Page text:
On the return of a 36-hour-long visit to Saudi Arabia that was reminiscent of a marathon, President Recep Tayyip Erdoğan held a press meeting at the airport at midnight. While answering a question on the presidential system in unitary states, he said "There is nothing to say that you cannot have a presidential system in a unitary state. There are already some examples. You see it when you look at Hitler's Germany. You also see the example again in various other countries." Then he added, "The important thing is to avoid any characteristic that might disturb the public in the implementation of the presidential system. If you behave justly during implementation, this is what people seek and expect: justice. A problem will not arise as long as justice is secured." After that, he used the United States and various other developed countries as positive examples of the presidential system.
A Turkish news website that is strongly critical of Erdoğan published his remarks by asserting, "Erdoğan cited Hitler's Germany as an example of effective government," although Hitler's Germany was not praised or described as an effective government in any part of his speech. Contrarily, he wanted to emphasize the importance of justice by showing a country with unjust practices as an example. By sinking into anti-Erdoğan sentiment rather than balanced discussions, Reuters reporters also borrowed the news report from this website as it is and spread it to the world just like other foreign journalists did.
The most explicit example displaying the irony of the situation is the top story published with the caption "taboo-breaking 2015" in Şalom, the best-selling weekly newspaper from Turkey's Jewish community. The story reviewed initiatives and events in 2015 and stated that four great taboos were broken with regard to Turkish Jews during 2015. The developments covered in the story are as follows:
1. On Jan. 27 last year, an official ceremony was held in Ankara for the first time as part of the international Holocaust Remembrance Day, with then Parliamentary Speaker Cemil Çiçek in attendance. Also, Foreign Minister Mevlüt Çavuşoğlu attended a ceremony in Poland marking the 70th anniversary of the liberation of Auschwitz.
2. The restoration of historic Grand Edirne Synagogue, which is the biggest synagogue in Europe, was completed after spending TL 750,000 ($250,000) over five years. Then Deputy Prime Minister Bülent Arınç attended the opening.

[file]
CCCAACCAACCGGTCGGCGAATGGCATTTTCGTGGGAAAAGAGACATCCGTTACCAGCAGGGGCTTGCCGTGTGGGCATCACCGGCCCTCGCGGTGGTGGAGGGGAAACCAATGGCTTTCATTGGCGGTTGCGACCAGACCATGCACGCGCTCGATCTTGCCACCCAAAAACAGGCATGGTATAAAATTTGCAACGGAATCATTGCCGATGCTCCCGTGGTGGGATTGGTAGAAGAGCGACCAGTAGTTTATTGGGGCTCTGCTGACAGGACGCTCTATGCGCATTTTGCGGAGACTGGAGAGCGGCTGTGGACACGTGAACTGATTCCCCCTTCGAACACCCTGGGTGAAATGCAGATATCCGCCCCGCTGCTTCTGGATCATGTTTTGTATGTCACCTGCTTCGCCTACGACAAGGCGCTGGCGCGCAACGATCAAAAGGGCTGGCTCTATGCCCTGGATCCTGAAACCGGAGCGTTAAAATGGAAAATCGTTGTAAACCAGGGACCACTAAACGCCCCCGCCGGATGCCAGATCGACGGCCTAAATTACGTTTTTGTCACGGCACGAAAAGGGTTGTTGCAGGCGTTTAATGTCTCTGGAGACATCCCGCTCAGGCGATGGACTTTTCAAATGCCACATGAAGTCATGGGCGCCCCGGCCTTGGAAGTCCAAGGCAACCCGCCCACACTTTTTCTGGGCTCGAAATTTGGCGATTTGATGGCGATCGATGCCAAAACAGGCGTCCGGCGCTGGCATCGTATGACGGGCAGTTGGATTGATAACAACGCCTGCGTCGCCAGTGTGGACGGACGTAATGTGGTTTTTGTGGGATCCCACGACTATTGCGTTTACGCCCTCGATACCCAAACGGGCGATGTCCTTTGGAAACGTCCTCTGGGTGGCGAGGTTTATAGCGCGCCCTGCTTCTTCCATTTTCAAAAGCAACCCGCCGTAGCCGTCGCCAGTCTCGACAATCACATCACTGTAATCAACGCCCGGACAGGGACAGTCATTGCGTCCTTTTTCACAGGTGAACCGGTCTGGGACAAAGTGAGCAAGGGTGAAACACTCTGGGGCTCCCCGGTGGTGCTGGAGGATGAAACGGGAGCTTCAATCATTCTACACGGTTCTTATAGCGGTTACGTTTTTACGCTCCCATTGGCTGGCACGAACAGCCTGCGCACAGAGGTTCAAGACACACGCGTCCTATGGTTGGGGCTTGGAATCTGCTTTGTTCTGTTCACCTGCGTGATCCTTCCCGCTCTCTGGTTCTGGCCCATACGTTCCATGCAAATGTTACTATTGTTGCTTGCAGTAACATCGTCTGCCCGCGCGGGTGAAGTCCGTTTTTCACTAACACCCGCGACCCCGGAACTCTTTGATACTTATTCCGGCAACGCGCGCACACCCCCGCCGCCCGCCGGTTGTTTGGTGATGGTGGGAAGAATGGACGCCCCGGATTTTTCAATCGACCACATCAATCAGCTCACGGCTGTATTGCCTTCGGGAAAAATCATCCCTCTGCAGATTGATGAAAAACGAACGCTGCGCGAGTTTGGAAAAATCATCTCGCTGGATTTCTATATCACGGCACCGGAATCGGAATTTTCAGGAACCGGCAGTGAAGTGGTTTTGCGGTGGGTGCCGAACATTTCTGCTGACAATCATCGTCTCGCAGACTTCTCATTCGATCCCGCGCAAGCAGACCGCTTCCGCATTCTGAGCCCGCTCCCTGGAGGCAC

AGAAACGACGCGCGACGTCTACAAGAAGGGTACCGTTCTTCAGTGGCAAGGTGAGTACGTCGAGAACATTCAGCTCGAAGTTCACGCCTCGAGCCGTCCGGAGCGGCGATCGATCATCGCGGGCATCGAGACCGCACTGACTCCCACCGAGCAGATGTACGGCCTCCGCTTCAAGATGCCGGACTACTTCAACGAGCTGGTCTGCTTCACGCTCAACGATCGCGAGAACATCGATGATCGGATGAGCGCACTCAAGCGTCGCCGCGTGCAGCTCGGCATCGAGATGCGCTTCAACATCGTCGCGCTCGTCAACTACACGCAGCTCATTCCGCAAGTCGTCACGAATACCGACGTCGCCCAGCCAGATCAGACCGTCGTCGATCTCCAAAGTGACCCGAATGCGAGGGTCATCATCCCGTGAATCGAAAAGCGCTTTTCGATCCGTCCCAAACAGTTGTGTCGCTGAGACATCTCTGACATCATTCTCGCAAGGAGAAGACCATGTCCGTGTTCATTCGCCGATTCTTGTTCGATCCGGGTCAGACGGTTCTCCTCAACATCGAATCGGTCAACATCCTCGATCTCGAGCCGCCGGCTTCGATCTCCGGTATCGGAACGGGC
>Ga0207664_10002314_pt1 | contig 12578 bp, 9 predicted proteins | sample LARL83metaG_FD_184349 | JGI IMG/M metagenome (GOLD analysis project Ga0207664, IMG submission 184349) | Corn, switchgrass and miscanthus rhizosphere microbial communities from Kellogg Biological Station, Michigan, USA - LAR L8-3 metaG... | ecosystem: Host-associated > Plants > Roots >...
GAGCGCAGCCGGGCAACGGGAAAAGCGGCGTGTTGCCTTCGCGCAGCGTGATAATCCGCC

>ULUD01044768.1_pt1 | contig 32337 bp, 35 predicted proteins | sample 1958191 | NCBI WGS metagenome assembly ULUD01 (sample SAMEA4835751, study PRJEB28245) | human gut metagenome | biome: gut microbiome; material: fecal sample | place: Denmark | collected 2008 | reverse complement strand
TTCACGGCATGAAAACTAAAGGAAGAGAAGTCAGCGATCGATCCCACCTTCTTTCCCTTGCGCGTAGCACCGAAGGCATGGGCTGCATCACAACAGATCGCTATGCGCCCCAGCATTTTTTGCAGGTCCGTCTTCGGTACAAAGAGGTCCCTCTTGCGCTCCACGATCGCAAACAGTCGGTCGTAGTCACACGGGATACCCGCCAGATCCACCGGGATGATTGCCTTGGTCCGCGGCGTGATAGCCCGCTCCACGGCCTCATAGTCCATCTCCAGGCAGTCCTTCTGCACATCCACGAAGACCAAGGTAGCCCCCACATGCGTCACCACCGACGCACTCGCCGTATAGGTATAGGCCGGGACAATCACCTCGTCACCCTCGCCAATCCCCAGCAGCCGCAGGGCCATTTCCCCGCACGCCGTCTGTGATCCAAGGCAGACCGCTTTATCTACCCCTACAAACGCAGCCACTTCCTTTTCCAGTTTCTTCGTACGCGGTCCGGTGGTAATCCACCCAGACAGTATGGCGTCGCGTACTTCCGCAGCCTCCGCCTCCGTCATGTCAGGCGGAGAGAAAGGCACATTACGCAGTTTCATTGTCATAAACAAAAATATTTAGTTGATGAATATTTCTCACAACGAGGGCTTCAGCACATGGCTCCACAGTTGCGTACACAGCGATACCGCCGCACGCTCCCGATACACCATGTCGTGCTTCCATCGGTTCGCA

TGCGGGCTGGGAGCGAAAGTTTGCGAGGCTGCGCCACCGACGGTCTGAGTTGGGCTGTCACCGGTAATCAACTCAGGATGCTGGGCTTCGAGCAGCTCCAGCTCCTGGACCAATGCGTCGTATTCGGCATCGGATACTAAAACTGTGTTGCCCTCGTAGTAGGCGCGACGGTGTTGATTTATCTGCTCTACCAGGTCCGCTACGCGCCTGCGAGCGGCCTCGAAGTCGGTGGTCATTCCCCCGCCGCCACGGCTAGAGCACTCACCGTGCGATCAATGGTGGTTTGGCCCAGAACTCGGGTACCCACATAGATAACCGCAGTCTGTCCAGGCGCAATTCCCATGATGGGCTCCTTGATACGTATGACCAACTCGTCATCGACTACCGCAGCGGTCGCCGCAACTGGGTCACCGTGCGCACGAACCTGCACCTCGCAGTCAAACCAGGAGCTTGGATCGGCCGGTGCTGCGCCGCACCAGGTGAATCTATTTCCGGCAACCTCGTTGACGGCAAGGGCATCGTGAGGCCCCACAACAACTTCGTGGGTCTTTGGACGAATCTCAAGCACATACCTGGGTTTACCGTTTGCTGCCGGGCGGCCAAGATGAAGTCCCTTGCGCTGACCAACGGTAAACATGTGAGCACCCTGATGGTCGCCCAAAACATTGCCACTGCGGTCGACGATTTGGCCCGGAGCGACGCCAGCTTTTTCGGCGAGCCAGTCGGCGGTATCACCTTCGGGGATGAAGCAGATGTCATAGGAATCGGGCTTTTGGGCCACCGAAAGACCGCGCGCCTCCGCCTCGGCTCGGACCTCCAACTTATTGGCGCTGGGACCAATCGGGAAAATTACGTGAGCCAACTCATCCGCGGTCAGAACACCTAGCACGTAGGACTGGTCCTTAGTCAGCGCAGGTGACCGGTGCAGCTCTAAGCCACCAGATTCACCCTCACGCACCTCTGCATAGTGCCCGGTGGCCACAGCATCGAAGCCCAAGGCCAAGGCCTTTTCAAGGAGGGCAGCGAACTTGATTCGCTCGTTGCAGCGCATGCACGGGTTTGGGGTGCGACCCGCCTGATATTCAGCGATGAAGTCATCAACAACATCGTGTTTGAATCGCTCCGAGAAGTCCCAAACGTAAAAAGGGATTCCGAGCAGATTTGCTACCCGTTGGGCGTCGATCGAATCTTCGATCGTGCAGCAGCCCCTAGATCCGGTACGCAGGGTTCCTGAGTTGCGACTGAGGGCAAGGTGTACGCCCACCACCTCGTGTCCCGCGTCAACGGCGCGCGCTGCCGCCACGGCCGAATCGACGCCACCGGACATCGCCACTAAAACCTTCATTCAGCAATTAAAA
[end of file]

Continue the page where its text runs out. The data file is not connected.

3. The victims of the Struma tragedy were also officially commemorated for the first time in 2015. Then Culture Minister Ömer Çelik, attended the commemoration and said, "This is not only the sorrow of the Jewish community, but also a mutual sorrow shared by all of us."
4. Turkish Jews celebrated Hanukkah in Istanbul's Ortaköy Square, which was the first time the community was able to celebrate their religious festival in public. The representatives of three religions lit candles together at the event.
All the official names attending those ceremonies are high-ranking officials of the Justice and Development Party (AK Party), which foreign press cannot mention without adding the "pro-Islamist" title. While the foreign press portrays Erdoğan almost as a "Turkish Hitler," some other developments also took place in Erdoğan's Turkey during 2015.
For instance, on Nov. 7, 2015, the Mardin Protestant Church was reopened after 60 years with Turkish, Kurdish, Arabic and Syriac prayers.
On Sept. 28, 2015, Gökçeada Greek middle and high school was reopened to education after a 40-year interval.
On Jan. 4, 2015, Turkey approved the construction of a new church for the first time in the Republican history, Yeşilköy Syriac Church.
Other examples portraying pluralism also include Erdoğan becoming the first prime minister of Turkey to refer to the 1915 incidents as "inhumane" and the Sept. 6-7, 1955 pogrom against Turkey's non-Muslim population as "fascistic." Also, during his term in office, the number of Alevi worship houses increased by 800 percent, and LGBT organizations could be freely formed and could organize their annual Pride Parades in the center of Istanbul, even in the month of Ramadan, only in his term.
Erdoğan is certainly not the "Turkish Hitler," but some correspondents in Turkey are closer to being "Turkey's Goebbels."
About the author
Hilal Kaplan is a journalist and columnist. Kaplan is also board member of TRT, the national public broadcaster of Turkey.